However, you won't necessarily see a noticeable drop in traffic or increase in bounce rate. That's because high quality traffic only forms a small percentage of your total traffic. Let's say a good conversion rate for you is 5%. So, generalising, that means 5% of your traffic are buyers and the rest are noise. Now let's say I have a way to skim the buyers off your site, e.g. drop you down the search results page when one of these buyers runs a search and pull you up the search results page when a low quality user is running the search. This will kill your conversions, but only affect 5% of your other metrics, e.g. bounce rate, time on site, etc. So it'll be hardly noticeable.
12:08 pm on Aug 10, 2016 (gmt 0)

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@simon_H

I am sure you done a lot of research and it is true that some big spenders get tools to bid on users likely to buy but I am not happy with a zombie behaviour from an UX perspective and watching a lot of videos of their behaviour. We can try to give them gold and still would not covert so if out 500 users in a raw no one wants the gold there is something more serious than low quality traffic.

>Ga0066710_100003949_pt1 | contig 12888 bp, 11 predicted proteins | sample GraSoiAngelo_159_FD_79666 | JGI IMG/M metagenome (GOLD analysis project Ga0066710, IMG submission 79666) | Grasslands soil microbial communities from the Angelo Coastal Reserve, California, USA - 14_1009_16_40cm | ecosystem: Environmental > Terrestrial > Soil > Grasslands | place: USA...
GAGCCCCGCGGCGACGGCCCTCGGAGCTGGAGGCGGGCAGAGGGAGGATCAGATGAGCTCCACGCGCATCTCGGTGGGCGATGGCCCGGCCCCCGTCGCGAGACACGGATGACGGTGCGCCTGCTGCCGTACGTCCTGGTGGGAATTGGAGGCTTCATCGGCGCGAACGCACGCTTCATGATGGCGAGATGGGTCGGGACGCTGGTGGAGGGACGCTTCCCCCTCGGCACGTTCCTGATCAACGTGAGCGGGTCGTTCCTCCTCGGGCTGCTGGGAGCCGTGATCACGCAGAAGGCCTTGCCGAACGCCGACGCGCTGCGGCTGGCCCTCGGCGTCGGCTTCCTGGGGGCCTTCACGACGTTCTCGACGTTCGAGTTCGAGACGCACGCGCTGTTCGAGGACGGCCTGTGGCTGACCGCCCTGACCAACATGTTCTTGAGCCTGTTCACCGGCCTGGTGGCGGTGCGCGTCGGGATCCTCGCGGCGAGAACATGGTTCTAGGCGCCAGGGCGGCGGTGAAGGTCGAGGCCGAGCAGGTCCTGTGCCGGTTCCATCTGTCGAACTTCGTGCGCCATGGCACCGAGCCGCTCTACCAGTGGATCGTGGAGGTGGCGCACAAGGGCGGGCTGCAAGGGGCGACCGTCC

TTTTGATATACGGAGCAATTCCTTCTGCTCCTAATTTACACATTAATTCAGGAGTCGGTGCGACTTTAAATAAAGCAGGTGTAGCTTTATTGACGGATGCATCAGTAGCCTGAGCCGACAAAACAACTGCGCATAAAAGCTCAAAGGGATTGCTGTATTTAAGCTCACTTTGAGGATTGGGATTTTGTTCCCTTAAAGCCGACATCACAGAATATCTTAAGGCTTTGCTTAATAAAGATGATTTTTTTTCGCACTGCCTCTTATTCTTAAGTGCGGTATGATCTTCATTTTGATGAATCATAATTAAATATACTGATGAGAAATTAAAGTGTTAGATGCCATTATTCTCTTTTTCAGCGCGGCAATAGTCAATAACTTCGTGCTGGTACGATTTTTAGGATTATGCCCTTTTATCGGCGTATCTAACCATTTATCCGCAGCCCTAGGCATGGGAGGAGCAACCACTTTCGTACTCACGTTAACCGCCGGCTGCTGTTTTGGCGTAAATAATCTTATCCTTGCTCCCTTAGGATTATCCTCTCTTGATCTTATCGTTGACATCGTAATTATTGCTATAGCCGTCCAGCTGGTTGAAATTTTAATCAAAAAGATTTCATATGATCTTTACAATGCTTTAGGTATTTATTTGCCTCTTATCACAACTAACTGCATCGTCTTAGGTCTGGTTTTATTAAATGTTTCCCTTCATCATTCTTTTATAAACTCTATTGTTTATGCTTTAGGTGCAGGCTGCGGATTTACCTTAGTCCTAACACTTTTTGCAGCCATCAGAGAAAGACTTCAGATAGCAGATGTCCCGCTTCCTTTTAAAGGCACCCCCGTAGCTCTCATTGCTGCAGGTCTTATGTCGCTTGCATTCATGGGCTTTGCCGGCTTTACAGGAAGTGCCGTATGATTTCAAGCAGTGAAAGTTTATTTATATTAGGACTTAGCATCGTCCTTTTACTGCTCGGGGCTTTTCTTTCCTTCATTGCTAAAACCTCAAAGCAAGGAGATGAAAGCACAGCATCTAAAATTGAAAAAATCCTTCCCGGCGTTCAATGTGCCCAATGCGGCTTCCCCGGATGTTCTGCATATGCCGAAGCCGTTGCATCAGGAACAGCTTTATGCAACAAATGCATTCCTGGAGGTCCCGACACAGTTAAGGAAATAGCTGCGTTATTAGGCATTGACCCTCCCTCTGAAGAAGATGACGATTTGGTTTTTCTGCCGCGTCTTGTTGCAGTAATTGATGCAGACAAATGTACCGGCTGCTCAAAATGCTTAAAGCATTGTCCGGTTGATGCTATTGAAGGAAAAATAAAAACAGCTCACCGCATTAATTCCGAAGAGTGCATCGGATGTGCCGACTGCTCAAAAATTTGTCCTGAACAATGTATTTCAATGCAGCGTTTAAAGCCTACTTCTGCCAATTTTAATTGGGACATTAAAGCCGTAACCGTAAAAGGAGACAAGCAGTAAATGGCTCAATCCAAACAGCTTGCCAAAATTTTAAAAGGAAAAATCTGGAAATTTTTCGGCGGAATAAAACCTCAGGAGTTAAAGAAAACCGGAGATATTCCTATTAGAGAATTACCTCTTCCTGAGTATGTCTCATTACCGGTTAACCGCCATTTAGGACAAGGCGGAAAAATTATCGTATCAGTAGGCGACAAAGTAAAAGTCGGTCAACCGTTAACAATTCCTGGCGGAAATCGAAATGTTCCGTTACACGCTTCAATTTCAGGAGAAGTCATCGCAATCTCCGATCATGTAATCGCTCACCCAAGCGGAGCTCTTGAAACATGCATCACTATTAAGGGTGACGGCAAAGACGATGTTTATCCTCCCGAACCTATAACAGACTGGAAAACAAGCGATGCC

12:11 pm on Aug 10, 2016 (gmt 0)

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Im thinking of blocking google totally from one of my sites that gets 500 visitors a day but only 2 of those are from google and are just comment spam bots. Google also steals and scrapes my site with google bot 1 million times over 2 months aswell :/ WOW!
12:19 pm on Aug 10, 2016 (gmt 0)

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@mosxu So you're saying you're watching users come from Google and navigate around your site but not convert? Do these come from organic, search ads or PLAs? (You mentioned PLAs earlier, but not sure if you were referring to your own issue.)
12:42 pm on Aug 10, 2016 (gmt 0)

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Yes, PLAs most of them, some organic as well but not landing necessarily on product pages. We use clicktale.com as it is easy to watch a video of users coming from PLAs or organic, this way we optimize the site for conversions and this is what I am frustrated with that 500 users in a row do not want the gold...
1:42 pm on Aug 10, 2016 (gmt 0)